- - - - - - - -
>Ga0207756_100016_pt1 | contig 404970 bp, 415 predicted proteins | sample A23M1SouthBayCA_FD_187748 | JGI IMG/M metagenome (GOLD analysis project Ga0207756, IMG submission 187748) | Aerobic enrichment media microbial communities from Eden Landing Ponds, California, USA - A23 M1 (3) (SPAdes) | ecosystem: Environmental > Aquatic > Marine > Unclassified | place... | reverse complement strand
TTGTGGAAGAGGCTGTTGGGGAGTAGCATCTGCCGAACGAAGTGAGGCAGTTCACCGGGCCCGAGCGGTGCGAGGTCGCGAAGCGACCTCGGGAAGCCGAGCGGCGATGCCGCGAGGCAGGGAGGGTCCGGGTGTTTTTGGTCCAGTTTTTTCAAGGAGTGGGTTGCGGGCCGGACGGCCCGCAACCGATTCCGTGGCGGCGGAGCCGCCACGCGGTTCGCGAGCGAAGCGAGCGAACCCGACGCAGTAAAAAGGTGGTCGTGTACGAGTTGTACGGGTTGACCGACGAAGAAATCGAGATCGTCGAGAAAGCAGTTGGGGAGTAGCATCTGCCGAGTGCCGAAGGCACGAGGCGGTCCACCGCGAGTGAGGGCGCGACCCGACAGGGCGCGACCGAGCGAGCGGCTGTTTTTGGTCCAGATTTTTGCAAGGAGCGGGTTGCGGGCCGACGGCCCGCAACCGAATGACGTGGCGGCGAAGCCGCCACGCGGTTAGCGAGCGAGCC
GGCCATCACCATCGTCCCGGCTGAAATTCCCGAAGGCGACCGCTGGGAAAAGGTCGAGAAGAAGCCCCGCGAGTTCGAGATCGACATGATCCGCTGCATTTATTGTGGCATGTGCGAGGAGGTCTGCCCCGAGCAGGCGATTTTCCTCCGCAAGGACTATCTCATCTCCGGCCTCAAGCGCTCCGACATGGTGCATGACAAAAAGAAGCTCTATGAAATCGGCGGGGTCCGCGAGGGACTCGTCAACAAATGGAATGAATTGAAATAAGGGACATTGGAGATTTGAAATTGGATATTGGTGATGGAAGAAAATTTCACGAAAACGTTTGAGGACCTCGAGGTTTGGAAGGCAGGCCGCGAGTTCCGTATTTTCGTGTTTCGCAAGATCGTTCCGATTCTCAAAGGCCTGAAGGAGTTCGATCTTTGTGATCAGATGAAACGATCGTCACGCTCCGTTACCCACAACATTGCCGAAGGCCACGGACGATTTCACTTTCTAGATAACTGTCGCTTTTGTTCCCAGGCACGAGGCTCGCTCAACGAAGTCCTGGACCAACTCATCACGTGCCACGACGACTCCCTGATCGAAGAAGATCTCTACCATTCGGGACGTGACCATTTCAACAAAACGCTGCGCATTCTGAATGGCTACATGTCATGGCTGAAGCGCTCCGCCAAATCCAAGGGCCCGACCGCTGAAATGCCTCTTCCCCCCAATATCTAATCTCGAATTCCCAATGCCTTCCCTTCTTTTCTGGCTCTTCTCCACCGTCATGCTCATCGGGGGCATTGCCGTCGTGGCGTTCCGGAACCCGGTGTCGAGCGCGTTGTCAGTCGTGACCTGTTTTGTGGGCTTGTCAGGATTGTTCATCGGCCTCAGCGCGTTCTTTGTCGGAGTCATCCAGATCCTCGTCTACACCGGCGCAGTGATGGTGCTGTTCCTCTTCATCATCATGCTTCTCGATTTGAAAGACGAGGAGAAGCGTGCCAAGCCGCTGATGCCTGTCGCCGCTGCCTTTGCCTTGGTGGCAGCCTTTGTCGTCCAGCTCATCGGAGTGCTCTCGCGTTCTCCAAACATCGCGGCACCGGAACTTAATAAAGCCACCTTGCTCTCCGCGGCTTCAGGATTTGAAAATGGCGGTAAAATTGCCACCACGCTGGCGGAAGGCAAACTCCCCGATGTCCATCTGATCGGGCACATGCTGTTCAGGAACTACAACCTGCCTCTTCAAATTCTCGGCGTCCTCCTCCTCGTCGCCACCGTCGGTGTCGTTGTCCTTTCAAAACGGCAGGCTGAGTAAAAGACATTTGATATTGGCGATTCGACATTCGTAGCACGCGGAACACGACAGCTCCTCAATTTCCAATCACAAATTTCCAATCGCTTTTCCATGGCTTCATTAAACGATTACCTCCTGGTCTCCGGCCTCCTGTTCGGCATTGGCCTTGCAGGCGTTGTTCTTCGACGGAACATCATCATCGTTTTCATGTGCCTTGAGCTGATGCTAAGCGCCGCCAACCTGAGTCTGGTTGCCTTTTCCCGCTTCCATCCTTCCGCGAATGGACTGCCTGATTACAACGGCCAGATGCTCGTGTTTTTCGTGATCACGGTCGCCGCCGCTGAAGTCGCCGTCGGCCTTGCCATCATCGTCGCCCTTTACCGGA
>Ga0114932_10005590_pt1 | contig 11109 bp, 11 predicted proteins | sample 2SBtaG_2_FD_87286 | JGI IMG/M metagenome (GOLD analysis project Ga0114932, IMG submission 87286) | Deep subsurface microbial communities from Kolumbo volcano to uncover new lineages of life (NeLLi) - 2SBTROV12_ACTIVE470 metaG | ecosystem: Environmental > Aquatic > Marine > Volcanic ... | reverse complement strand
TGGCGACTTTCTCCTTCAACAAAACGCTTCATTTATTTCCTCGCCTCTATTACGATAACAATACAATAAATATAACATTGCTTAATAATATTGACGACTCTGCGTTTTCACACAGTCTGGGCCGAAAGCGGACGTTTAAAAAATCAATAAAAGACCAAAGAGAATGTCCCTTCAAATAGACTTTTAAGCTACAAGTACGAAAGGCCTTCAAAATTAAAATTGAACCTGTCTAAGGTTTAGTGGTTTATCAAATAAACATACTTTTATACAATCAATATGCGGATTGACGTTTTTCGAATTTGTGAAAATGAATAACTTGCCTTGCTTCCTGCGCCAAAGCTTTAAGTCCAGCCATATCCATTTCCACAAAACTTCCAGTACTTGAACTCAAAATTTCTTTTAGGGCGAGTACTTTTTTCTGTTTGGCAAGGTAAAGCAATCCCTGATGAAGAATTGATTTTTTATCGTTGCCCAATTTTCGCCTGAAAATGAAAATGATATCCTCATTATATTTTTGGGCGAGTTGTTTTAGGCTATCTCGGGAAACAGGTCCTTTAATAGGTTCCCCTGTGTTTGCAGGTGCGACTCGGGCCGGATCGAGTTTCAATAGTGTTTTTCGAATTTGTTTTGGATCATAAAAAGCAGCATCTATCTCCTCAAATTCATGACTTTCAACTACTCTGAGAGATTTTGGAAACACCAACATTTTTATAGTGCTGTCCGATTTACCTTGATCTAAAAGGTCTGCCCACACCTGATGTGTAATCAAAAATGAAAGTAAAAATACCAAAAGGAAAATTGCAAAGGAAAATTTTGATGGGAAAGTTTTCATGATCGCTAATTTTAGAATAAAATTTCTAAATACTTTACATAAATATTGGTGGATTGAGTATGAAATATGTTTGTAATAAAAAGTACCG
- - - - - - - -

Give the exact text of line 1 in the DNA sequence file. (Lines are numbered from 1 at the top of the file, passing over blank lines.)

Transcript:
>Ga0207756_100016_pt1 | contig 404970 bp, 415 predicted proteins | sample A23M1SouthBayCA_FD_187748 | JGI IMG/M metagenome (GOLD analysis project Ga0207756, IMG submission 187748) | Aerobic enrichment media microbial communities from Eden Landing Ponds, California, USA - A23 M1 (3) (SPAdes) | ecosystem: Environmental > Aquatic > Marine > Unclassified | place... | reverse complement strand